The companies attacked include eight Fortune 500 companies, and Symantec says the Evil Corp cybercrime outfit was responsible for the malware attack.
The malware used by the criminals was WastedLocker, a new form of ransomware. Evil Corp has used other forms of ransomware in the past to great profit. Symantec says such malware attacks have earned the criminal group tens of millions of dollars.
Until this attack, Evil Corp had been pretty quiet this year. This could be due to the United States indicting two Russians who are allegedly part of the group—Igor Olegovich Turashev and Maksim Viktorovich Yakubets.
The malware attack targeted the IT infrastructures of the companies, but the cybersecurity experts at Symantec detected the early stages of the attacks by spotting patterns of activity that had been observed in other hacking attempts.
If the malware attack had not been stopped, Symantec notes that “successful attacks could have led to millions in damages, downtime, and a possible domino effect on supply chains.”
The main industry targeted in the attack was manufacturing, and the disruption of any supply chain could have had major repercussions in this time of the ongoing COVID-19 pandemic.
As more and more business is conducted in the digital sphere, criminals are turning to ransomware to make some easy profit. The ability to attack any group or business around the world while remaining in a country that may have lax hacking laws or have no extradition treaties with the victims’ countries is a recipe for continued use.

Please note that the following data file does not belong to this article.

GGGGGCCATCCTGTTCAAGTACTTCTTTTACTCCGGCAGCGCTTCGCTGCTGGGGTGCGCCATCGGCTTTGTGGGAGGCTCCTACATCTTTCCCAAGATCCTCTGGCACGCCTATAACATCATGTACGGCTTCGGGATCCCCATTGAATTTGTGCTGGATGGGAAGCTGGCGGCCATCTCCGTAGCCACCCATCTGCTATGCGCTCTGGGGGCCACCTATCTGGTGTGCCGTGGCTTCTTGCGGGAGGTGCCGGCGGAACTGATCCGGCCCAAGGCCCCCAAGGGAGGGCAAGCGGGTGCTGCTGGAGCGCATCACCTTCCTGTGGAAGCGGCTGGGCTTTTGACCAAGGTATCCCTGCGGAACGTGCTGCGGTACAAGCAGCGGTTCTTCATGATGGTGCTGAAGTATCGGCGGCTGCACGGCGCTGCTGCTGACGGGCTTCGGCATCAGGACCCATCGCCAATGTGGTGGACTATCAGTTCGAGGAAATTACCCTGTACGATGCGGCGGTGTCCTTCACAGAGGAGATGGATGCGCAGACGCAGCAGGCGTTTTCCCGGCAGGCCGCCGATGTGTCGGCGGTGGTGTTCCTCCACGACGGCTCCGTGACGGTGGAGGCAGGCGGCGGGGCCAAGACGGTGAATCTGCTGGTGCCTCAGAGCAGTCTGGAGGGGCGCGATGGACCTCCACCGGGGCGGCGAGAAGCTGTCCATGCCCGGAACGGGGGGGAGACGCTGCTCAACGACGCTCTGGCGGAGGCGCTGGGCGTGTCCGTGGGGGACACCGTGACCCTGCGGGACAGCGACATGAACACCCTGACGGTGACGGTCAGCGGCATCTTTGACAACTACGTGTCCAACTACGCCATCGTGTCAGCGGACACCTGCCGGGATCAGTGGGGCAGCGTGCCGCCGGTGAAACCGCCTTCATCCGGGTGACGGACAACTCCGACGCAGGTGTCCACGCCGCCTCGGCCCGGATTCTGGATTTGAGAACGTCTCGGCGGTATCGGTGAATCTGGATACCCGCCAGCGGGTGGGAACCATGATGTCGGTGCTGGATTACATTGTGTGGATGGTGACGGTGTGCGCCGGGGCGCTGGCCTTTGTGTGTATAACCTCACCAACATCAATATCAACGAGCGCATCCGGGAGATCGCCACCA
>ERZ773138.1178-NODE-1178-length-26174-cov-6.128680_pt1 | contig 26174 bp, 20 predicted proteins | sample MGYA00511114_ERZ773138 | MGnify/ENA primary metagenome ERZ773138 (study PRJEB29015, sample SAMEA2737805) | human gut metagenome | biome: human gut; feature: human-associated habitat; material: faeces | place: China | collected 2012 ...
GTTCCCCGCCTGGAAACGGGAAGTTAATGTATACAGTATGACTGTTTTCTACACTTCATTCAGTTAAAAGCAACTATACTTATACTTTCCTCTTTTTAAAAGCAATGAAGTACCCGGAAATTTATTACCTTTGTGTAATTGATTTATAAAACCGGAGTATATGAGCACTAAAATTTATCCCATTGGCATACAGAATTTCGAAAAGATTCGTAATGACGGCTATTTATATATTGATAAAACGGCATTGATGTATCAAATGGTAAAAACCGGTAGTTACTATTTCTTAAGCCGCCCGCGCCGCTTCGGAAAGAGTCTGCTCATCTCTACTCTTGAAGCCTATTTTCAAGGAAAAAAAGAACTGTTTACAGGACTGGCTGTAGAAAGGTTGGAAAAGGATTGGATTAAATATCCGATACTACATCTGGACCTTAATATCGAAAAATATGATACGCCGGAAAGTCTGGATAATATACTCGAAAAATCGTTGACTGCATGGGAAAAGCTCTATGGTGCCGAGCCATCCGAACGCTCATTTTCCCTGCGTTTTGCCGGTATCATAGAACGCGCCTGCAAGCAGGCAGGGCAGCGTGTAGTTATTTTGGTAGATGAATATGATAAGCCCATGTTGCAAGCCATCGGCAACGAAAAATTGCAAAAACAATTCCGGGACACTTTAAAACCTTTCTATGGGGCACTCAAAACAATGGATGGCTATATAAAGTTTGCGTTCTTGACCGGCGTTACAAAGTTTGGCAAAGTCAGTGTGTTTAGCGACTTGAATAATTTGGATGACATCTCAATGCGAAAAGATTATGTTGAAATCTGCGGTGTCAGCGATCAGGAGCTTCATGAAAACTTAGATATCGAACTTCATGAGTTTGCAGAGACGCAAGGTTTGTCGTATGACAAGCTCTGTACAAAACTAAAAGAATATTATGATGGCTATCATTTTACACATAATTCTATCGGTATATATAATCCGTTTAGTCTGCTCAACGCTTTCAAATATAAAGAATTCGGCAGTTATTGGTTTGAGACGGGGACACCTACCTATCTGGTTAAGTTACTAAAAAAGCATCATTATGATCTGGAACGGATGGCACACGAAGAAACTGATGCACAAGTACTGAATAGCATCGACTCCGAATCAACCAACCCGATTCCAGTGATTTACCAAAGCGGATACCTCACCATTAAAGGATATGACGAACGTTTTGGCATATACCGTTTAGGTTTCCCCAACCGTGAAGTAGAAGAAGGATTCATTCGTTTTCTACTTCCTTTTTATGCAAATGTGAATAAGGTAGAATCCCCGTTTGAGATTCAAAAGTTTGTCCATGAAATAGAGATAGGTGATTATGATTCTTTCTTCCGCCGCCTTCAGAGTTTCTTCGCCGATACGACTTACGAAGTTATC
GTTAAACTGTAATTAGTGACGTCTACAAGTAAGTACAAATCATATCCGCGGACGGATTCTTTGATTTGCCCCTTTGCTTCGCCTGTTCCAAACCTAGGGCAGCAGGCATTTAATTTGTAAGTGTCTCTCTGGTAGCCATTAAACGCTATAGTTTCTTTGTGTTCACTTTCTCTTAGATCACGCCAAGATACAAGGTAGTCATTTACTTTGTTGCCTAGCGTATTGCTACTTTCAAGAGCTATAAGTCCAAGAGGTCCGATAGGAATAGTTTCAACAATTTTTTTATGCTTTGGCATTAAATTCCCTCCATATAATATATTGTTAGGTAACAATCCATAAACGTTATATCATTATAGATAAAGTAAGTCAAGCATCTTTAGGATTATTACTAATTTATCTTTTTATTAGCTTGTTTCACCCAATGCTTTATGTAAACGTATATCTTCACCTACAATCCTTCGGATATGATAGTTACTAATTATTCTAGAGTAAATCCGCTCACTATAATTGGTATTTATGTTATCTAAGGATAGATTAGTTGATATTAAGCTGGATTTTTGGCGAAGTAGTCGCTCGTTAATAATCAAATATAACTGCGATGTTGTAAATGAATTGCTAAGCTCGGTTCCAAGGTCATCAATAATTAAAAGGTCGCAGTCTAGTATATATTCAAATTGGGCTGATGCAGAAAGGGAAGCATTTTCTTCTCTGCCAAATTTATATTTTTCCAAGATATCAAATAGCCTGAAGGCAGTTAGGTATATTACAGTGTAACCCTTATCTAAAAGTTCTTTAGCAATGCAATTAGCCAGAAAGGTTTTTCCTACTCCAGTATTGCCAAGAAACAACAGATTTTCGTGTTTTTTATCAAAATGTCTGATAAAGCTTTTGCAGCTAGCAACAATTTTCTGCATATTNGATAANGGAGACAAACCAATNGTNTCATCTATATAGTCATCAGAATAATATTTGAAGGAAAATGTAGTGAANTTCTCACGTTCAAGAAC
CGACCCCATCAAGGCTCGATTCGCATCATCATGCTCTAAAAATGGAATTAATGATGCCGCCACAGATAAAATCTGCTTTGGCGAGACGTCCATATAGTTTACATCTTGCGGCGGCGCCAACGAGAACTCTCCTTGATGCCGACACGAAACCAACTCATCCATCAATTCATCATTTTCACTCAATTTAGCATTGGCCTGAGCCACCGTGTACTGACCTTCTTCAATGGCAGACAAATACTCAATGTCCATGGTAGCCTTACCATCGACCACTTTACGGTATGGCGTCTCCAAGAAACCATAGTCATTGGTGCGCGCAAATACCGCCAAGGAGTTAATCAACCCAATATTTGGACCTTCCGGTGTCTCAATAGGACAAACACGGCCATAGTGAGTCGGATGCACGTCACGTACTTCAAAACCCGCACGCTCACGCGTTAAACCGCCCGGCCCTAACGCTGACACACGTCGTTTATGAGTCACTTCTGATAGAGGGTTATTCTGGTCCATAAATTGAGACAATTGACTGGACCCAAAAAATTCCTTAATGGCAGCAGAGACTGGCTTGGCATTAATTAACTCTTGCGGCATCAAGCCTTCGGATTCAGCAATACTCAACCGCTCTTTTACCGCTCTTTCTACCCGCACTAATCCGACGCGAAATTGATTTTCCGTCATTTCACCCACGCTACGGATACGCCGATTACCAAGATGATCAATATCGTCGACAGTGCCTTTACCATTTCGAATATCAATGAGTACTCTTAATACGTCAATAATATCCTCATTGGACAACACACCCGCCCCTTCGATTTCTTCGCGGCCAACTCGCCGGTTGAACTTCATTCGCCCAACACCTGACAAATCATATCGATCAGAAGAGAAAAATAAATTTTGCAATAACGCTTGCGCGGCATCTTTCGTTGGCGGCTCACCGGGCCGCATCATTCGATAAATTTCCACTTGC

Such attacks can be highly sophisticated, and the potential costs could be very high. As Symantec notes:
“The attackers behind this threat appear to be skilled and experienced, capable of penetrating some of the most well protected corporations, stealing credentials, and moving with ease across their networks. As such, WastedLocker is a highly dangerous piece of ransomware. A successful attack could cripple the victim’s network, leading to significant disruption to their operations and a costly clean-up operation.”
The number of ransomware attacks continues to go up. 2019 saw a 50% increase in attacks in Singapore.
Cybersecurity company Emsisoft estimates that the costs of paying ransoms and the downtime associated with attacks for Australia could have reached over US$1 billion [AUS$1.46 billion] in 2019. The company estimates that the global cost could have reached a staggering US$169 billion [AUS$246 billion] last year.
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